It’s hard to imagine two more different works coming from the same choreographer. While Mark Morris’s white-on-white Socrates was the revelation of his company’s opening programme, it’s his celebration of the nonsense poet Ivor Cutler that prove…
From romping in woolly socks to the surreal comic songs of Ivor Cutler, to the clean surface and mysterious depths of the Satie’s account of the death of Socrates, he and his dancers are bold, varied and utterly distinctive.
The closing piece Socrates is by far the most elegiac and contemplative. Set to Satie’s symphonic drama it’s a ballet/opera with the live singers and Morris’ own Music Ensemble delivering a mesmerising and delicate account of Socrates’ life.
The action as it unfolds is brutal and erotic: at one point, standing, he takes hold of her bare leg and flips her around the floor like the hands of a clock; at another, she walks over him as he crawls across the diagonal. The ending is shocking, thrilling – you…
Rosemary Lee is the recipient of the 2013 Bonnie Bird New Choreography Award. Probably best known for her large scale community works – like Common Dances and Square Dances (recent Dance Umbrella commissions) … Continue Reading
Mark Morris and his dancers haven’t exactly been absent from Britain in the last decade. But they’ve only performed their large-scale pieces and projects, and it’s been too long since we’ve seen the mixed programmes, the little works that reveal t…
What he does looks quite simple. He sets steps to wonderful music, played live, and performed by people who have a vitality very different from the kind of etoliated intensity of most dancers. Yet in fact Morris’s choreographic conceits, his sheer invention as he respo…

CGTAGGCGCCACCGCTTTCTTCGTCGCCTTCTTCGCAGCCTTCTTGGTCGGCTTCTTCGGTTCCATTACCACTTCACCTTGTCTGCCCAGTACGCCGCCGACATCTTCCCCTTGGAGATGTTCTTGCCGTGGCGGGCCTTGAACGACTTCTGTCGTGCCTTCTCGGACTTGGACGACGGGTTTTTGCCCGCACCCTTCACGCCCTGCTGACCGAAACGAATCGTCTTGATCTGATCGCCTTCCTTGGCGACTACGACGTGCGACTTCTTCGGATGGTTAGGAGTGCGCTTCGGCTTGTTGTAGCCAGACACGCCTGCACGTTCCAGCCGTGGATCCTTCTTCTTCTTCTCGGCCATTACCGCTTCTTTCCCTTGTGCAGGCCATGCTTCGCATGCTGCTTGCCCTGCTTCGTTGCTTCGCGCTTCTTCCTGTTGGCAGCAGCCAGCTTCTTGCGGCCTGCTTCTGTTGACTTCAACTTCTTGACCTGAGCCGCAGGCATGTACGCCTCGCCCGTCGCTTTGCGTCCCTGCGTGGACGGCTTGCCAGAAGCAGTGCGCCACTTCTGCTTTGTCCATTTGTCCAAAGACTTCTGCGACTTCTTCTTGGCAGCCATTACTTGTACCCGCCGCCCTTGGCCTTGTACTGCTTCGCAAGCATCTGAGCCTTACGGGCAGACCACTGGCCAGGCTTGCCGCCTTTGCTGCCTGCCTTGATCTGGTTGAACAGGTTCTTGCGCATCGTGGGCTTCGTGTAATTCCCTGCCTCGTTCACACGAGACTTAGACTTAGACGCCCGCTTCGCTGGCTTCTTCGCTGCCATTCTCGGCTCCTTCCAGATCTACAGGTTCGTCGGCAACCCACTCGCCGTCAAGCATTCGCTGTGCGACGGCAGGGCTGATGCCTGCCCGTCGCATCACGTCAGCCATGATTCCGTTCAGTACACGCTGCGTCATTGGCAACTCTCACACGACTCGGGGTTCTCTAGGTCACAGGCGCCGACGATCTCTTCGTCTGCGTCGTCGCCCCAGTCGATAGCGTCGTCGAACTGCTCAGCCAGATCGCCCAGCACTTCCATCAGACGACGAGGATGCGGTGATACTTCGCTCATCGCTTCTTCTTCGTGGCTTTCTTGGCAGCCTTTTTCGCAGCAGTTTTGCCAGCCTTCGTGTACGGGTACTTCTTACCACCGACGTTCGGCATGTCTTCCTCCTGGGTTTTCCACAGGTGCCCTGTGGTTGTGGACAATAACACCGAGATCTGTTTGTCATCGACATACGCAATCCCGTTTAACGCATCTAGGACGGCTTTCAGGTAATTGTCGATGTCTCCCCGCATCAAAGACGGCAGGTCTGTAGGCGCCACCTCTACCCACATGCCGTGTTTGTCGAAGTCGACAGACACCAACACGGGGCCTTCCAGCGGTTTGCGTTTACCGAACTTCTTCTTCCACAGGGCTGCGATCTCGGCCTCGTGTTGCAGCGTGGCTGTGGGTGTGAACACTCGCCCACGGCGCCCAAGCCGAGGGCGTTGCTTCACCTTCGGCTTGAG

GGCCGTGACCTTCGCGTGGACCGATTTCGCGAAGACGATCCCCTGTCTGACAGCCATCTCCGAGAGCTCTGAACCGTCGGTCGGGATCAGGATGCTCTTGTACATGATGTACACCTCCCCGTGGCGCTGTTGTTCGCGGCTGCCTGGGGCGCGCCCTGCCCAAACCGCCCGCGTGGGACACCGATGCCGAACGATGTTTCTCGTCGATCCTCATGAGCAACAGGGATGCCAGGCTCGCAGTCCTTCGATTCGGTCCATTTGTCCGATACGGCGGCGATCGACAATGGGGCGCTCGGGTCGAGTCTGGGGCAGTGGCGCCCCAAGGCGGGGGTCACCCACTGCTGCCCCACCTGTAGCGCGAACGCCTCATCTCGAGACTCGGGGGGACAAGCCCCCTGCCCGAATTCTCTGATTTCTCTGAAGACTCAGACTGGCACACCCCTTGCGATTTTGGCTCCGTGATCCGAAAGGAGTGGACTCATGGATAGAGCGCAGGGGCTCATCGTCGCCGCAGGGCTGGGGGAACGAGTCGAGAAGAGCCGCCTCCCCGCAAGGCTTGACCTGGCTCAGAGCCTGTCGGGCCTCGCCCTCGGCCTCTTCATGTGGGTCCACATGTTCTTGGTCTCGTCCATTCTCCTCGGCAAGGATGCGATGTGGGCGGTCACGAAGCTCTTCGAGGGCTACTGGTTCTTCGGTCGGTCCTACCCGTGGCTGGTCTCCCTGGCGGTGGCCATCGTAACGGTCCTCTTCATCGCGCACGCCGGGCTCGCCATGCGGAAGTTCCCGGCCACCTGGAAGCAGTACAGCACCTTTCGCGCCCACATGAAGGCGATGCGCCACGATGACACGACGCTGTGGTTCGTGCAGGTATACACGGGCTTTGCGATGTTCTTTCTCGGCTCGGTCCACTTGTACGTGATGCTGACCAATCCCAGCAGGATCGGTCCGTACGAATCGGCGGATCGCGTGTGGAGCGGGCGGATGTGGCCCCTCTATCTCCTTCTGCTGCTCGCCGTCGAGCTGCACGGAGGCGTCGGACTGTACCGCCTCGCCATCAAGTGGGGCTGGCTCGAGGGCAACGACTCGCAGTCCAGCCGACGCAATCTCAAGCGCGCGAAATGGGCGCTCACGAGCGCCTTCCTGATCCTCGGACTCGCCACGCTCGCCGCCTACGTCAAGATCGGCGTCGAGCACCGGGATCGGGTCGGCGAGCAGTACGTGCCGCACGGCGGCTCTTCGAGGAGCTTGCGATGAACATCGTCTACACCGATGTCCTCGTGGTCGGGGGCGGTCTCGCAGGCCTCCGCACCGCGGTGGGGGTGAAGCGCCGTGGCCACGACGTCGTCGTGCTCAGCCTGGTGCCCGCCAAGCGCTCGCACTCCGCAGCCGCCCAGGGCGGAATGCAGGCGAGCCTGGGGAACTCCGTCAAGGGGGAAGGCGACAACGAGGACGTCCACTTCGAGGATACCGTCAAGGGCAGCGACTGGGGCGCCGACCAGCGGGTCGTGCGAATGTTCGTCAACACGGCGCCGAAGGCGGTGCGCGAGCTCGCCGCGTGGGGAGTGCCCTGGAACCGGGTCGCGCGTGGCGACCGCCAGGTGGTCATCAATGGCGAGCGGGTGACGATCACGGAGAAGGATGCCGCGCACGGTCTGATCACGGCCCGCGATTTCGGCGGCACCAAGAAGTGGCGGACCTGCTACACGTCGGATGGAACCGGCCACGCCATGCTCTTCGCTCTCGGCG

Satie apparently wanted his composition to be ‘white and pure’ and Morris captures that transparency beautifully. His musical integrity is undeniable, but only this final work reaches a higher plane. Otherwise, it’s a sober evening.
There were 20 different short pieces on view including eight premieres & one UK premiere, plus second showings of three works. Along with a pretty ambitious programme there was the fine venue itself... Continue Reading
Capturing comedy in ballet is difficult without descending into vulgar slapstick but Cranko’s genius lies in creating a clever mix of subtle parody, lyrical dance & a brisk momentum that allows the far… Continue Reading
This Thursday take a peek behind the scenes at some of the ballet stars of the future - online from 5.30pm... Continue Reading
This programme provokes an overwhelming thought that Clark’s newer work seems now to be hovering in the slipstream left by the shooting star that was Merce Cunningham... Continue Reading
There is a certain serene beauty to the precision-tooled, skewed-classical movements.. but the disconnect between those strictly shaped arms.. and the dreamy electronic pop soundtrack, doesn’t seem to yield anything very insightful or thrilling.